1. If a physician of high standing, and one’s own husband, assures friends and relatives that there is really nothing the matter with one but temporary nervous depression—a slight hysterical tendency—what is one to do? . . .
So I take phosphates or phosphites—whichever it is, and tonics, and journeys, and air, and exercise, and am absolutely forbidden to “work” until I am well again.
Personally, I disagree with their ideas . . .
In this passage, which appears near the beginning of the story, the main elements of the narrator’s dilemma are present. The powerful, authoritative voices of her husband, her family, and the medical establishment urge her to be passive. Her own conviction, however, is that what she needs is precisely the opposite—activity and stimulation. From the outset, her opinions carry little weight. “Personally,” she disagrees with her treatment, but she has no power to change the situation. Gilman also begins to characterize the narrator here. The confusion over “phosphates or phosphites” is in character for someone who is not particularly interested in factual accuracy. And the choppy rhythm of the sentences, often broken into one-line paragraphs, helps evoke the hurried writing of the narrator in her secret journal, as well as the agitated state of her mind.
2. I sometimes fancy that in my condition if I had less opposition and more society and stimulus—but John says the very worst thing I can do is think about my condition, and I confess it always makes me feel bad. So I will let it alone and talk about the house.
This section appears near the beginning of the story, and it helps characterize both the narrator’s dilemma and the narrator herself. Notably, the narrator interrupts her own train of thought by recalling John’s instructions. Gilman shows how the narrator has internalized her husband’s authority to the point that she practically hears his voice in her head, telling her what to think. Even so, she cannot help but feel the way she does, and so the move she makes at the end—focusing on the house instead of her situation—marks the beginning of her slide into obsession and madness. This mental struggle, this desperate attempt not to think about her unhappiness, makes her project her feelings onto her surroundings, especially the wallpaper, which becomes a symbolic image of “her condition.” The play on words here is typical of Gilman’s consistent use of irony throughout the story. She feels bad whenever she thinks about her “condition,” that is, about both her depression and her condition in general within her oppressive marriage.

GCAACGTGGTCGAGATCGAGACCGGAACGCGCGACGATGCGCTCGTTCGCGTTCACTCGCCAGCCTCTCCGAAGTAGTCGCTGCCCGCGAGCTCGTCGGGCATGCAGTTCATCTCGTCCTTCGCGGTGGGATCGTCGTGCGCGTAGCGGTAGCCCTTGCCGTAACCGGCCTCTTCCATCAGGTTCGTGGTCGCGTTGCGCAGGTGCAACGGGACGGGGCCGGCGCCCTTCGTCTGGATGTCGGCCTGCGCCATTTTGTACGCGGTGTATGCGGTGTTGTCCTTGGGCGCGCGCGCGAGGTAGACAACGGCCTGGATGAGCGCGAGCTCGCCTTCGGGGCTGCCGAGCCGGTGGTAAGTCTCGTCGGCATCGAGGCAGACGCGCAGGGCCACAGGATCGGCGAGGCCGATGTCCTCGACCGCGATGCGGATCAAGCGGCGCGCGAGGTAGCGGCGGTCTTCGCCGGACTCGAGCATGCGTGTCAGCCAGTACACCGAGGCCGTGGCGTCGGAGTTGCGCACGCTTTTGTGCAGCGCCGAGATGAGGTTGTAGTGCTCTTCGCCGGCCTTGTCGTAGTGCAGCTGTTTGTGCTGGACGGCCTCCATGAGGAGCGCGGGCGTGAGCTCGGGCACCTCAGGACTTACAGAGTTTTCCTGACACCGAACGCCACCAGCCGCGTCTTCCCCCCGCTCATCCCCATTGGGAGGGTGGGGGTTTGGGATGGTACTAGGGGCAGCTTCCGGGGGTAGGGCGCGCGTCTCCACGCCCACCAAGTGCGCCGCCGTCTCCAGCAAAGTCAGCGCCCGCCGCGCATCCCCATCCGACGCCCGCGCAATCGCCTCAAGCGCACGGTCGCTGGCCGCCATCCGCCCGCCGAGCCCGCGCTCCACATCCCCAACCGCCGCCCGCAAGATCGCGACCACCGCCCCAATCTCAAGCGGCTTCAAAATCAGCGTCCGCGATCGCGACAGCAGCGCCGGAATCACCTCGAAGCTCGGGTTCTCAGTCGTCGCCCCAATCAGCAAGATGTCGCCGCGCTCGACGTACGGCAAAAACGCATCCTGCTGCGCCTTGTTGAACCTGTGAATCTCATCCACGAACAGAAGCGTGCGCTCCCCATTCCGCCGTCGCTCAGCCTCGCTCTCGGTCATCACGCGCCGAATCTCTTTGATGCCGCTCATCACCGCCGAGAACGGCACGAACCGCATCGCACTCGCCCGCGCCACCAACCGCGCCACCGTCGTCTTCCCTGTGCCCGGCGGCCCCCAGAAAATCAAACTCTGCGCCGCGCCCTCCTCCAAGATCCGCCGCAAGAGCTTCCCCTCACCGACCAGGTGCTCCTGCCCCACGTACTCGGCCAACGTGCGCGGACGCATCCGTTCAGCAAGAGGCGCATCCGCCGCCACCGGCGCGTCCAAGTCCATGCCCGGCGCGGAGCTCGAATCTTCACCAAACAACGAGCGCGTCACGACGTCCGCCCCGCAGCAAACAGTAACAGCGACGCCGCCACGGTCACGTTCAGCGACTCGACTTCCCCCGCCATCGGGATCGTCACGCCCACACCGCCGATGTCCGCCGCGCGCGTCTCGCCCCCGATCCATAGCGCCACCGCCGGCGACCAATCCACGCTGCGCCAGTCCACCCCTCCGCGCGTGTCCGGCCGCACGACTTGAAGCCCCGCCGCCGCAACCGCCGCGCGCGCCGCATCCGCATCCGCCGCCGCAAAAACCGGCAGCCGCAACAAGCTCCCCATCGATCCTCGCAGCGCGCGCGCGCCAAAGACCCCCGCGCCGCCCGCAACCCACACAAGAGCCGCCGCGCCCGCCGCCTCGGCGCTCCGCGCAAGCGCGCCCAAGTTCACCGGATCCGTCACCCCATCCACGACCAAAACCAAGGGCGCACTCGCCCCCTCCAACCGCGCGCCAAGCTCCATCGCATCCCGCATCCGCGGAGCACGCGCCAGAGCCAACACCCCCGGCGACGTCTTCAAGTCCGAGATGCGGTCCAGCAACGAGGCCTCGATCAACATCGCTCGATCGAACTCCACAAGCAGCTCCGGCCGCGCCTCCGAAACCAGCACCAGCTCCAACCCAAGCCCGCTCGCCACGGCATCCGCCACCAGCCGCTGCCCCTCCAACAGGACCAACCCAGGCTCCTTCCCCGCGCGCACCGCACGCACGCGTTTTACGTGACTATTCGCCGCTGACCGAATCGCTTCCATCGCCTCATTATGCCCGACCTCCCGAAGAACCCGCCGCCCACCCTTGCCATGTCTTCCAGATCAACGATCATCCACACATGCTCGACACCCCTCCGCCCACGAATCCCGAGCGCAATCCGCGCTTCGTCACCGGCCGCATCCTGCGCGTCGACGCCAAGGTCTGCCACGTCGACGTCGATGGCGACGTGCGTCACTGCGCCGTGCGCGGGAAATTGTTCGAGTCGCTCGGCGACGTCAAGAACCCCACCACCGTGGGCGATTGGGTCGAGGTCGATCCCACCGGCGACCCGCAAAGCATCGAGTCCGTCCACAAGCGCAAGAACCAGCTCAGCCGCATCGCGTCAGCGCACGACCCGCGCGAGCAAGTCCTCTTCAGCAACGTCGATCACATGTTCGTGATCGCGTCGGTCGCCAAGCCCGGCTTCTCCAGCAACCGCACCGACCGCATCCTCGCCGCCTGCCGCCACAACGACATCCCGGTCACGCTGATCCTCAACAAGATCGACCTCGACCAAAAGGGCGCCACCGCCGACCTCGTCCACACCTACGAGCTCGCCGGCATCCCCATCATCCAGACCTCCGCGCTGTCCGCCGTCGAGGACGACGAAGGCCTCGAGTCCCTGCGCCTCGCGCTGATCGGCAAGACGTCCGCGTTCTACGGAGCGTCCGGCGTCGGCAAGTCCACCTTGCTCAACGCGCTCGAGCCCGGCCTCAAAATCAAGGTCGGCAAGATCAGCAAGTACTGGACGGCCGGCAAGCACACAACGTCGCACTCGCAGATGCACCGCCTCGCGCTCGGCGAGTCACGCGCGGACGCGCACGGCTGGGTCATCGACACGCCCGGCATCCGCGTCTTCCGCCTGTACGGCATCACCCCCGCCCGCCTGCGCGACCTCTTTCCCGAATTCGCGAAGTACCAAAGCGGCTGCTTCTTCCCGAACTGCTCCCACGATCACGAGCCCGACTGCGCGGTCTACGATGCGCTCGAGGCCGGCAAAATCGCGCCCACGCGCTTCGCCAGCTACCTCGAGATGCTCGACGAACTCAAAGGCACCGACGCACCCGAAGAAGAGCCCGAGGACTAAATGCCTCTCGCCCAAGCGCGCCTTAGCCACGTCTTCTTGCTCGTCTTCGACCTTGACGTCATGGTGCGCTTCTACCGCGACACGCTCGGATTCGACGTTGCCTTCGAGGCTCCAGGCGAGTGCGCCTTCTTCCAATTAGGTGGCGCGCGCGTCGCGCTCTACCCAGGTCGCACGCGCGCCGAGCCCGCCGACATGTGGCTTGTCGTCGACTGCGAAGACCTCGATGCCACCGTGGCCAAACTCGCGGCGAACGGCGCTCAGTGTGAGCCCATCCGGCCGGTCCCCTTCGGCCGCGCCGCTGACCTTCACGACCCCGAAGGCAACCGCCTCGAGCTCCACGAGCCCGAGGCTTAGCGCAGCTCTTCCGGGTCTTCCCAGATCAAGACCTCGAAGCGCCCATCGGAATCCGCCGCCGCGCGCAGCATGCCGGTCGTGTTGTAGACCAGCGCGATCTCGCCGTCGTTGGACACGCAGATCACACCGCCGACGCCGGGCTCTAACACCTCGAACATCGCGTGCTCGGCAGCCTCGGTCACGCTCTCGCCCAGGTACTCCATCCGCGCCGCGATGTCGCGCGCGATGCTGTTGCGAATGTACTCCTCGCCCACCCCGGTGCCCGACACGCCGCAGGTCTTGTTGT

3. There are things in that paper which nobody knows but me, or ever will.
Behind that outside pattern the dim shapes get clearer every day.
It is always the same shape, only very numerous.
And it is like a woman stooping down and creeping about behind that pattern. I don’t like it a bit. I wonder—I begin to think—I wish John would take me away from here!
About halfway through the story, the sub-pattern of the wallpaper finally comes into focus. The narrator is being drawn further and further into her fantasy, which contains a disturbing truth about her life. Gilman’s irony is actively at work here: the “things” in the paper are both the ghostly women the narrator sees and the disturbing ideas she is coming to understand. She is simultaneously jealous of the secret (“nobody knows but me”) and frightened of what it seems to imply. Again the narrator tries to deny her growing insight (“the dim shapes get clearer every day”), but she is powerless to extricate herself. Small wonder that the woman she sees is always “stooping down and creeping about.” Like the narrator herself, she is trapped within a suffocating domestic “pattern” from which no escape is possible.
4. Life is very much more exciting now than it used to be.
This comment comes just after the scene in which the narrator catches Jennie touching the paper and resolves that no one else is allowed to figure out the pattern. It captures one of the most distinctive qualities of “The Yellow Wallpaper”: Gilman’s bitter, sarcastic sense of humor. Now that the narrator has become hopelessly obsessed with the pattern, spending all day and all night thinking about it, life has become more interesting and she is no longer bored. Gilman manages to combine humor and dread in such moments. The comment is funny, but the reader knows that someone who would make such a joke is not well. Indeed, in the section that follows, the narrator casually mentions that she considered burning the house down in order to eliminate the smell of the wallpaper.
5. I don’t like to look out of the windows even—there are so many of those creeping women, and they creep so fast. I wonder if they all come out of that wall-paper as I did?
In the story’s final scene, just before John finally breaks into her room, the narrator has finished tearing off enough of the wallpaper that the woman she saw inside is now free—and the two women have become one. This passage is the exact moment of full identification, when the narrator finally makes the connection she has been avoiding, a connection that the reader has made already. The woman behind the pattern was an image of herself—she has been the one “stooping and creeping.” Further, she knows that there are many women just like her, so many that she is afraid to look at them. The question she asks is poignant and complex: did they all have to struggle the way I did? Were they trapped within homes that were really prisons? Did they all have to tear their lives up at the roots in order to be free? The narrator, unable to answer these questions, leaves them for another woman—or the reader—to ponder.
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